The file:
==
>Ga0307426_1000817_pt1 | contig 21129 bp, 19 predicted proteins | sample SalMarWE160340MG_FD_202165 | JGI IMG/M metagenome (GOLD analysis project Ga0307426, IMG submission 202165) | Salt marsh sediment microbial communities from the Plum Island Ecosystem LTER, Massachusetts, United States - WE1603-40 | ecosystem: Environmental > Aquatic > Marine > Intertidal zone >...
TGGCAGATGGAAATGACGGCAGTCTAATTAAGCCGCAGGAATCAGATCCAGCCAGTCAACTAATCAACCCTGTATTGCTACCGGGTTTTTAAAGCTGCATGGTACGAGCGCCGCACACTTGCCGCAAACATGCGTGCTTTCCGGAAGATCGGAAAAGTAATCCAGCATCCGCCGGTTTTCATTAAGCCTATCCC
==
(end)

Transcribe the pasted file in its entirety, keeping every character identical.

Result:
>Ga0307426_1000817_pt1 | contig 21129 bp, 19 predicted proteins | sample SalMarWE160340MG_FD_202165 | JGI IMG/M metagenome (GOLD analysis project Ga0307426, IMG submission 202165) | Salt marsh sediment microbial communities from the Plum Island Ecosystem LTER, Massachusetts, United States - WE1603-40 | ecosystem: Environmental > Aquatic > Marine > Intertidal zone >...
TGGCAGATGGAAATGACGGCAGTCTAATTAAGCCGCAGGAATCAGATCCAGCCAGTCAACTAATCAACCCTGTATTGCTACCGGGTTTTTAAAGCTGCATGGTACGAGCGCCGCACACTTGCCGCAAACATGCGTGCTTTCCGGAAGATCGGAAAAGTAATCCAGCATCCGCCGGTTTTCATTAAGCCTATCCC